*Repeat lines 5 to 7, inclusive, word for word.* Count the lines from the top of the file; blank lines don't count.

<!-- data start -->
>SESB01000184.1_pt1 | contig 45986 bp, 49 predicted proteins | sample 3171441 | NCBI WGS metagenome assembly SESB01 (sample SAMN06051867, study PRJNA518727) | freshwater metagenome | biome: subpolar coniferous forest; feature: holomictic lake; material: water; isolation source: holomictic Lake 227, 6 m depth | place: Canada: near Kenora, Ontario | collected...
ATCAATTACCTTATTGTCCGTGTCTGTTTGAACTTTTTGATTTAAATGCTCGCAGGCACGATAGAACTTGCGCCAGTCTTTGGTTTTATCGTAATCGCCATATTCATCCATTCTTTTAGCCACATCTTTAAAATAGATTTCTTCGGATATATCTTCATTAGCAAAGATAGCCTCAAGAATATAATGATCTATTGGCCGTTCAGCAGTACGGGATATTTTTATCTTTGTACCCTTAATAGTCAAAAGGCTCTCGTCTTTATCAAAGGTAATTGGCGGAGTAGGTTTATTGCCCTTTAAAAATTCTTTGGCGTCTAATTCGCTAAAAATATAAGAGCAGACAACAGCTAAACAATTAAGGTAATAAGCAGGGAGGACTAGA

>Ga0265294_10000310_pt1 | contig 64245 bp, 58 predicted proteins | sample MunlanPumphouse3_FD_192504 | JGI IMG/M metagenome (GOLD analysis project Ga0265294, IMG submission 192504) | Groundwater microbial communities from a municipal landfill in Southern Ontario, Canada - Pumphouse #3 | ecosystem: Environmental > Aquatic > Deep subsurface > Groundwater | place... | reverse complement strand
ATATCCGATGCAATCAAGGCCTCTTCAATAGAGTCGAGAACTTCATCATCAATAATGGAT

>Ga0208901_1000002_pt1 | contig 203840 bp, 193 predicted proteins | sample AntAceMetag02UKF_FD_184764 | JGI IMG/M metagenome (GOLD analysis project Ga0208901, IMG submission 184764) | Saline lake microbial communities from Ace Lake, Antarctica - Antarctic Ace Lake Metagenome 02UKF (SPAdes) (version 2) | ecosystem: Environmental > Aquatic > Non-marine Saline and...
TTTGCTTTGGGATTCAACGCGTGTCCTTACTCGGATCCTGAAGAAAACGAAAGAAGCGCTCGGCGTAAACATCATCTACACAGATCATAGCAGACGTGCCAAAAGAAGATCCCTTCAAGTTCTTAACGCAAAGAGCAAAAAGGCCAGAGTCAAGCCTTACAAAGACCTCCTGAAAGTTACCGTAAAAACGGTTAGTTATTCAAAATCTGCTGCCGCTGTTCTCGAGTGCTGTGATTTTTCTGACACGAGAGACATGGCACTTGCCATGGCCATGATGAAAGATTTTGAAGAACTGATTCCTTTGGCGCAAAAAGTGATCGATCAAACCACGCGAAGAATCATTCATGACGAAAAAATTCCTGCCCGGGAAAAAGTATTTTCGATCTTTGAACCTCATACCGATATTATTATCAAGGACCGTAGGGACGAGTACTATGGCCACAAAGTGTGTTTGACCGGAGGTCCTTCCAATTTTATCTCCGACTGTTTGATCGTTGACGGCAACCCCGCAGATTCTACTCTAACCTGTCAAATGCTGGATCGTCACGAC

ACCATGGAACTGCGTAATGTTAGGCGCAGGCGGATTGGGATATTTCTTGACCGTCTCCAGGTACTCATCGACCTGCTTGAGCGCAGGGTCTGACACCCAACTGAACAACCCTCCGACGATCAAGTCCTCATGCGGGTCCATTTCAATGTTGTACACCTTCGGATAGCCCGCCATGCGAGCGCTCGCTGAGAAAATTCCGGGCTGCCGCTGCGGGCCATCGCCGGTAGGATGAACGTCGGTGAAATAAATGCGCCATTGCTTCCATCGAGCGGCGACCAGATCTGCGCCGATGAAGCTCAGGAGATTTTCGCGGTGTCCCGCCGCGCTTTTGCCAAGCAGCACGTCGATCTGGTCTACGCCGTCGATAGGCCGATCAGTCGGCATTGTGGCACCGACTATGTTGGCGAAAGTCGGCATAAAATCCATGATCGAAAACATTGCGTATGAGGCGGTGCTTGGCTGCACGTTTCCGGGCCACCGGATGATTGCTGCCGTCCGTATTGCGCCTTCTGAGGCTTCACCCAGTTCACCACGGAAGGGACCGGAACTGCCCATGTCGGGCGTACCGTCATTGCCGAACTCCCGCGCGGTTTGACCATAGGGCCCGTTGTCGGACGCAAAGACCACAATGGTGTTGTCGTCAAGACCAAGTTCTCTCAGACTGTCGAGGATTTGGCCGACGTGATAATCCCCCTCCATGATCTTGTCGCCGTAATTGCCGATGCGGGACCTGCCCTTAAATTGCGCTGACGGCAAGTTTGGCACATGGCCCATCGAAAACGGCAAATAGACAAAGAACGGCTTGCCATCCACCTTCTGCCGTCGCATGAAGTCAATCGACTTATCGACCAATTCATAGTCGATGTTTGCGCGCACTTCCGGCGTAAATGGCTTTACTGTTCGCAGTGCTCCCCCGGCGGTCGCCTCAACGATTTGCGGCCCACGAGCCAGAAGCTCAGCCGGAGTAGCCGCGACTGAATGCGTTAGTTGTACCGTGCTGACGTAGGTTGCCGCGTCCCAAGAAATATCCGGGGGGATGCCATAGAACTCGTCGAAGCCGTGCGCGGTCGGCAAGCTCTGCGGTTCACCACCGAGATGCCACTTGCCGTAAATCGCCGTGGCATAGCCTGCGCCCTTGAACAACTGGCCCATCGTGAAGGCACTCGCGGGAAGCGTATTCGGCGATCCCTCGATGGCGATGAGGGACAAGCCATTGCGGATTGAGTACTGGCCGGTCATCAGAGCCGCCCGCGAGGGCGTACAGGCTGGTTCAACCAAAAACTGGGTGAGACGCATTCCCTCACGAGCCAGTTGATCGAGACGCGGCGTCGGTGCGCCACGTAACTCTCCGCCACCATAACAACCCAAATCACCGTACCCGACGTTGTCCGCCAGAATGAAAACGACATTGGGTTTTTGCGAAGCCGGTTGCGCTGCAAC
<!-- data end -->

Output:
>Ga0208901_1000002_pt1 | contig 203840 bp, 193 predicted proteins | sample AntAceMetag02UKF_FD_184764 | JGI IMG/M metagenome (GOLD analysis project Ga0208901, IMG submission 184764) | Saline lake microbial communities from Ace Lake, Antarctica - Antarctic Ace Lake Metagenome 02UKF (SPAdes) (version 2) | ecosystem: Environmental > Aquatic > Non-marine Saline and...
TTTGCTTTGGGATTCAACGCGTGTCCTTACTCGGATCCTGAAGAAAACGAAAGAAGCGCTCGGCGTAAACATCATCTACACAGATCATAGCAGACGTGCCAAAAGAAGATCCCTTCAAGTTCTTAACGCAAAGAGCAAAAAGGCCAGAGTCAAGCCTTACAAAGACCTCCTGAAAGTTACCGTAAAAACGGTTAGTTATTCAAAATCTGCTGCCGCTGTTCTCGAGTGCTGTGATTTTTCTGACACGAGAGACATGGCACTTGCCATGGCCATGATGAAAGATTTTGAAGAACTGATTCCTTTGGCGCAAAAAGTGATCGATCAAACCACGCGAAGAATCATTCATGACGAAAAAATTCCTGCCCGGGAAAAAGTATTTTCGATCTTTGAACCTCATACCGATATTATTATCAAGGACCGTAGGGACGAGTACTATGGCCACAAAGTGTGTTTGACCGGAGGTCCTTCCAATTTTATCTCCGACTGTTTGATCGTTGACGGCAACCCCGCAGATTCTACTCTAACCTGTCAAATGCTGGATCGTCACGAC

ACCATGGAACTGCGTAATGTTAGGCGCAGGCGGATTGGGATATTTCTTGACCGTCTCCAGGTACTCATCGACCTGCTTGAGCGCAGGGTCTGACACCCAACTGAACAACCCTCCGACGATCAAGTCCTCATGCGGGTCCATTTCAATGTTGTACACCTTCGGATAGCCCGCCATGCGAGCGCTCGCTGAGAAAATTCCGGGCTGCCGCTGCGGGCCATCGCCGGTAGGATGAACGTCGGTGAAATAAATGCGCCATTGCTTCCATCGAGCGGCGACCAGATCTGCGCCGATGAAGCTCAGGAGATTTTCGCGGTGTCCCGCCGCGCTTTTGCCAAGCAGCACGTCGATCTGGTCTACGCCGTCGATAGGCCGATCAGTCGGCATTGTGGCACCGACTATGTTGGCGAAAGTCGGCATAAAATCCATGATCGAAAACATTGCGTATGAGGCGGTGCTTGGCTGCACGTTTCCGGGCCACCGGATGATTGCTGCCGTCCGTATTGCGCCTTCTGAGGCTTCACCCAGTTCACCACGGAAGGGACCGGAACTGCCCATGTCGGGCGTACCGTCATTGCCGAACTCCCGCGCGGTTTGACCATAGGGCCCGTTGTCGGACGCAAAGACCACAATGGTGTTGTCGTCAAGACCAAGTTCTCTCAGACTGTCGAGGATTTGGCCGACGTGATAATCCCCCTCCATGATCTTGTCGCCGTAATTGCCGATGCGGGACCTGCCCTTAAATTGCGCTGACGGCAAGTTTGGCACATGGCCCATCGAAAACGGCAAATAGACAAAGAACGGCTTGCCATCCACCTTCTGCCGTCGCATGAAGTCAATCGACTTATCGACCAATTCATAGTCGATGTTTGCGCGCACTTCCGGCGTAAATGGCTTTACTGTTCGCAGTGCTCCCCCGGCGGTCGCCTCAACGATTTGCGGCCCACGAGCCAGAAGCTCAGCCGGAGTAGCCGCGACTGAATGCGTTAGTTGTACCGTGCTGACGTAGGTTGCCGCGTCCCAAGAAATATCCGGGGGGATGCCATAGAACTCGTCGAAGCCGTGCGCGGTCGGCAAGCTCTGCGGTTCACCACCGAGATGCCACTTGCCGTAAATCGCCGTGGCATAGCCTGCGCCCTTGAACAACTGGCCCATCGTGAAGGCACTCGCGGGAAGCGTATTCGGCGATCCCTCGATGGCGATGAGGGACAAGCCATTGCGGATTGAGTACTGGCCGGTCATCAGAGCCGCCCGCGAGGGCGTACAGGCTGGTTCAACCAAAAACTGGGTGAGACGCATTCCCTCACGAGCCAGTTGATCGAGACGCGGCGTCGGTGCGCCACGTAACTCTCCGCCACCATAACAACCCAAATCACCGTACCCGACGTTGTCCGCCAGAATGAAAACGACATTGGGTTTTTGCGAAGCCGGTTGCGCTGCAAC